Welcome to Hands-On Automation Testing with Java for Beginners. This is the only book you will find on the internet that teaches every topic needed to emerge as a strong Java automation tester. It contains easy teaching and simple techniques to effectively handle Java-related automation/projects. Considering that we will cover each and every topic of core Java, with detailed explanations, this will really help us develop and grade our own Java automation projects.
All the core Java concepts are explained from scratch. We do not assume that readers have any prerequisite knowledge, so we consider all readers to be from a non-coding background, and we teach each and also support them with examples that we will use in real time. Hence, we will not stick to only theories.
When you check for courses in the market, you should try to learn one new concept. You just see three lines of definition followed by examples; that's all. But here, we will understand why, when, and where we are using the object-oriented programming systems (OOPS) concept in Java. There will also be proper programming examples, showing a particular OOPS concept in real-time usage. In this way, our book will drive through real-time projects; it's all about practical learning. This will come into play when we start with Java collections, such as core Java, which is one of the main concepts in our book since it is definitely required for you to start your basics and to develop an automation framework in your workplace. Also, since Java collections is one of the core parts, throughout the entire book we will take utmost care in providing all the necessary practical scenarios for each Java collection that we will discuss.
We will be working on tricky Java programs, looking at printouts, prime numbers, Fibonacci series, and pyramids. We will sort out print in descending order, looking at array matrices, and printing the maximum column numbers. This book will provide you with detailed strategies and tips that you will need to use when approaching and designing a logic for these programs. This will help you to think beyond the boundaries and get the logic that you will need to write difficult Java programs.
Programs discussed in this book derive from commonly asked questions during interviews in many companies. You will receive help with those questions, with detailed solutions, and the methodology to approach that logic. So, this book is mainly focused on core Java. We are not dealing with swings and buttons, which are out of scope for Java learning in this book.
In this book, we will be learning core Java, collections, and other concepts such as loops, classes, and arrays . These are more than enough for you to start and develop a Java project. Whichever field you are put in, the knowledge gained from this book will help you start testing in the automation projects right away.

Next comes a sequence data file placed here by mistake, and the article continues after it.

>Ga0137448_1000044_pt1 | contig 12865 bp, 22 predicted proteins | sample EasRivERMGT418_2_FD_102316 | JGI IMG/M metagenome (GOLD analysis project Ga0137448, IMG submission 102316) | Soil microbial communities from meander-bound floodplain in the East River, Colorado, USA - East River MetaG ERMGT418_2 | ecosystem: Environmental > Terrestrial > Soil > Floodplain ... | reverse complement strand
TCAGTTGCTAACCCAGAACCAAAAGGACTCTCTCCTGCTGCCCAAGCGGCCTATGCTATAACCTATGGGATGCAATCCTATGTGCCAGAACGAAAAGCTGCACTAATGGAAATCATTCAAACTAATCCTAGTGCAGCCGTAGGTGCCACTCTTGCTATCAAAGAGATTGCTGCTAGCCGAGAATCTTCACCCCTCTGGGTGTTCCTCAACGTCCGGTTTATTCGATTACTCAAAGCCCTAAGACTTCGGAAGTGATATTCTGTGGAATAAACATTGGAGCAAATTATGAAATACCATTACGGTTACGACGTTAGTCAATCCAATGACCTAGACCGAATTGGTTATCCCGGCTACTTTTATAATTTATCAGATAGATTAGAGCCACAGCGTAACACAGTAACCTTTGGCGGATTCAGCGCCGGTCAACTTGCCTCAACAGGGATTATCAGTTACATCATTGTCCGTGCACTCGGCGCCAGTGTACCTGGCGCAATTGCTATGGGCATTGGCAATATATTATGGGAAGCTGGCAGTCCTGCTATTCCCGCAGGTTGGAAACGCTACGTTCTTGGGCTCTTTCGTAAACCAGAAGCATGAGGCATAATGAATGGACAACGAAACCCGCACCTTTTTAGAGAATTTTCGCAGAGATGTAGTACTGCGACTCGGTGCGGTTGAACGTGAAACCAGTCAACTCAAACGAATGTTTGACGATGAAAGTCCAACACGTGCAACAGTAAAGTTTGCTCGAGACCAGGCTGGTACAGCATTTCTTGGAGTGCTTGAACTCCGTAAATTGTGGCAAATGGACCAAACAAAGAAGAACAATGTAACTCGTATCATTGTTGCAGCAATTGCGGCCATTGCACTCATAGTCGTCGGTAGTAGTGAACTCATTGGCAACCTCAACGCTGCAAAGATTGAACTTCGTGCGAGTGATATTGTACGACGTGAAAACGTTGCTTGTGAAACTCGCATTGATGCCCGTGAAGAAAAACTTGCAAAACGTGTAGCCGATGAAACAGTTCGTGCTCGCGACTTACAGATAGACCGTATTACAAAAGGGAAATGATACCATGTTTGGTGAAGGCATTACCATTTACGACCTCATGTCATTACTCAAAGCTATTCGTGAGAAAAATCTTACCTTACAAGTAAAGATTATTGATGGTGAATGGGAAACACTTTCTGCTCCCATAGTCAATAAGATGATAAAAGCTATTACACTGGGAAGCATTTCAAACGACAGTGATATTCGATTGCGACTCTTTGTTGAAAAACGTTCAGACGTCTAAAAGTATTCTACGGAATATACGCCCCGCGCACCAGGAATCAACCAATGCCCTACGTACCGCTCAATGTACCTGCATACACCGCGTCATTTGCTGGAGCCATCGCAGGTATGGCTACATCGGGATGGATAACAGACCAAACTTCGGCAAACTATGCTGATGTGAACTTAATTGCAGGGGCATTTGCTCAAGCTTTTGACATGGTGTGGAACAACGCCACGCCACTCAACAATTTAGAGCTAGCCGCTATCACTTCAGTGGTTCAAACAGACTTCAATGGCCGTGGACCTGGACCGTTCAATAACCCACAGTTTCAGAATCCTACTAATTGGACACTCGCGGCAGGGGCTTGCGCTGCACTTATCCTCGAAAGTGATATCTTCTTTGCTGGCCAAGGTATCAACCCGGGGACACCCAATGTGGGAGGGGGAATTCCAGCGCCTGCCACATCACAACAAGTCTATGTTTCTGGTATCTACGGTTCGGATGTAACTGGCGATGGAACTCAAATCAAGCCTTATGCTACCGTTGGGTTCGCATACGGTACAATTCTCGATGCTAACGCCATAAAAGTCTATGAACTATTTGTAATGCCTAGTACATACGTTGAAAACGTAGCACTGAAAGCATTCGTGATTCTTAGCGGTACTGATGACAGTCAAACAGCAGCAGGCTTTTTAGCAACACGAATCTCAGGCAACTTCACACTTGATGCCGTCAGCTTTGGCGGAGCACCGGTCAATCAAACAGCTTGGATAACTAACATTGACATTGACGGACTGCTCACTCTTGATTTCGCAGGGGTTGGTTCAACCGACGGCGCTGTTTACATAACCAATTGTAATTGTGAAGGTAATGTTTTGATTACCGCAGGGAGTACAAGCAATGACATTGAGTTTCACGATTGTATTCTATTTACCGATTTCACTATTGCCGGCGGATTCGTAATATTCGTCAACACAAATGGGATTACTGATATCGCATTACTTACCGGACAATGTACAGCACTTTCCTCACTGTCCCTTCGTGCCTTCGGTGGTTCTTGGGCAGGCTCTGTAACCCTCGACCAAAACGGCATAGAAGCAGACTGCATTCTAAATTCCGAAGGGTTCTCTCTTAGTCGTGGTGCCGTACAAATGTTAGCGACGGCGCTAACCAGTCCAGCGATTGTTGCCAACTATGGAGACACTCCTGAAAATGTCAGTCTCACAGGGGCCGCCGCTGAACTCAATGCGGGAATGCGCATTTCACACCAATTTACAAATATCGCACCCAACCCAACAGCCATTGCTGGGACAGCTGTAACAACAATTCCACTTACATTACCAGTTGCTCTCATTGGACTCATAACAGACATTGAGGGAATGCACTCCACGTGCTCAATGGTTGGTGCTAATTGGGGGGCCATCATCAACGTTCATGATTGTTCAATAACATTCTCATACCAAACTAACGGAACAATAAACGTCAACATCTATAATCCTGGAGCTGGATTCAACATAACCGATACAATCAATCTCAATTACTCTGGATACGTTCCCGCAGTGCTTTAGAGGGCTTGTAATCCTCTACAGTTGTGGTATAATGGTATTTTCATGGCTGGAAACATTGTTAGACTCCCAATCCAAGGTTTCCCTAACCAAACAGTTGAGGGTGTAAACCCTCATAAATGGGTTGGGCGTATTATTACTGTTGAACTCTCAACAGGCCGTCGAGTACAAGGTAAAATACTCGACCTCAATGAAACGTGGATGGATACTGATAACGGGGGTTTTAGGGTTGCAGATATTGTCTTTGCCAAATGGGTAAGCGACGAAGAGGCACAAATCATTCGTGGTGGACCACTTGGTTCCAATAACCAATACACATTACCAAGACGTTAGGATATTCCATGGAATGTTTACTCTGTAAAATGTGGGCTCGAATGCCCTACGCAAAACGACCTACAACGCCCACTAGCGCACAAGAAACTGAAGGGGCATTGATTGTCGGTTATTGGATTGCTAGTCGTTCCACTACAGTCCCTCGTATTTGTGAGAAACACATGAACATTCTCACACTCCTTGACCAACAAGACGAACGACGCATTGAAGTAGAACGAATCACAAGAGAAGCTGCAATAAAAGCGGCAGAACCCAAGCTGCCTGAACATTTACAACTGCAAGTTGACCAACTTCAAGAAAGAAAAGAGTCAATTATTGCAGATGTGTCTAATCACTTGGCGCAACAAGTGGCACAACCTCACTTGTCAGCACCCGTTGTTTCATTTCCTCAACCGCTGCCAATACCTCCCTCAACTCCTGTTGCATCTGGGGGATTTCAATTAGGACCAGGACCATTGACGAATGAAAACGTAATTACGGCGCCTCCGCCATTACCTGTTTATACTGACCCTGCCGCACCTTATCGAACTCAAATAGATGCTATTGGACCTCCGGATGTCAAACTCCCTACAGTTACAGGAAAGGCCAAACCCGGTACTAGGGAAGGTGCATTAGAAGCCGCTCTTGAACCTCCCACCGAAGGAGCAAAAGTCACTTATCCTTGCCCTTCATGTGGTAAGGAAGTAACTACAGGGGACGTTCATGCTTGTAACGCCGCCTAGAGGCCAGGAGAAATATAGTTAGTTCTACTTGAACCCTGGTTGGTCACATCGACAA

This chapter will cover the following concepts:
- An introduction to Java and its installation
- Working with the Java editor tools
- Writing your first executable program in Java
The first thing that comes to mind when we speak about Java is that it is platform-independent. This feature has made Java a hot programming tool in the market. So what exactly does platform-independent mean?
The code that we write is independent of the environment; be it Windows, Unix, Linux, or Solaris. Basically, when we write a Java program, the Java compiler converts the program to bytecode. When we run the Java code, the Java compiler converts the entire programming code to bytecode. For example, we are working on a Windows machine. When we run the program and the Java compiler runs and creates bytecode for us, this bytecode can be taken and executed on any other platform, such as Linux, macOS, and Unix. So this means we are developing a bytecode in Windows, and that bytecode is runnable on any other platform. So this is what we mean by platform-independent.
This is a really cool feature that we have in Java programming. Whenever you ask someone to download Java, the first question you will be asked is, is it JDK or JRE? People tend to get confused between these two terminologies. We need to be clear about this before we start downloading and configuring Java in our machines. Let's have a look at both JRE and JDK:
JDK contains JRE, Java documentation, and debugging tools, and other cool things. It's an entire Java kit from which we will get all of its components. So it's up to us what we download, but I would recommend we only have JDK to be on the safe side. If we want to just practice and run our program, JRE is also sufficient, but let's stick to JDK.